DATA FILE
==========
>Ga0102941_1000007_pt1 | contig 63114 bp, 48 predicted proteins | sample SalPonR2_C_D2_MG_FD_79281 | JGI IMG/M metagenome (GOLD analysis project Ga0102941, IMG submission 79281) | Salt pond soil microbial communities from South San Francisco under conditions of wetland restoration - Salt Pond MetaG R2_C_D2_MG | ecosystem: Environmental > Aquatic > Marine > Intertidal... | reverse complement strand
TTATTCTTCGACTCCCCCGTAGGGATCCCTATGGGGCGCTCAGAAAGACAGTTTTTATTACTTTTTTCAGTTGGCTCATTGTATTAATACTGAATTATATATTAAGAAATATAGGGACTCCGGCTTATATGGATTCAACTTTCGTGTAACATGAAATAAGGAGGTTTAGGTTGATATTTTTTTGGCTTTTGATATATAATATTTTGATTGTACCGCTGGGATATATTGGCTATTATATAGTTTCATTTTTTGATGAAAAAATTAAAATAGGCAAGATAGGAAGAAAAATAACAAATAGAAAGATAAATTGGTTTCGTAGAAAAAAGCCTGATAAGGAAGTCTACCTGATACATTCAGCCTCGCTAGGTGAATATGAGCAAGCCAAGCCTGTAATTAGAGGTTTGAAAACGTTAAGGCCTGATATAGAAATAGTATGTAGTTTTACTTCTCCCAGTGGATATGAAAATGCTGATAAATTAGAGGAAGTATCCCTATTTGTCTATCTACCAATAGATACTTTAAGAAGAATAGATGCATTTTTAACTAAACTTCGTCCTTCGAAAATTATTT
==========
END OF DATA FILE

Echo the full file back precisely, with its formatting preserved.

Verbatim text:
>Ga0102941_1000007_pt1 | contig 63114 bp, 48 predicted proteins | sample SalPonR2_C_D2_MG_FD_79281 | JGI IMG/M metagenome (GOLD analysis project Ga0102941, IMG submission 79281) | Salt pond soil microbial communities from South San Francisco under conditions of wetland restoration - Salt Pond MetaG R2_C_D2_MG | ecosystem: Environmental > Aquatic > Marine > Intertidal... | reverse complement strand
TTATTCTTCGACTCCCCCGTAGGGATCCCTATGGGGCGCTCAGAAAGACAGTTTTTATTACTTTTTTCAGTTGGCTCATTGTATTAATACTGAATTATATATTAAGAAATATAGGGACTCCGGCTTATATGGATTCAACTTTCGTGTAACATGAAATAAGGAGGTTTAGGTTGATATTTTTTTGGCTTTTGATATATAATATTTTGATTGTACCGCTGGGATATATTGGCTATTATATAGTTTCATTTTTTGATGAAAAAATTAAAATAGGCAAGATAGGAAGAAAAATAACAAATAGAAAGATAAATTGGTTTCGTAGAAAAAAGCCTGATAAGGAAGTCTACCTGATACATTCAGCCTCGCTAGGTGAATATGAGCAAGCCAAGCCTGTAATTAGAGGTTTGAAAACGTTAAGGCCTGATATAGAAATAGTATGTAGTTTTACTTCTCCCAGTGGATATGAAAATGCTGATAAATTAGAGGAAGTATCCCTATTTGTCTATCTACCAATAGATACTTTAAGAAGAATAGATGCATTTTTAACTAAACTTCGTCCTTCGAAAATTATTT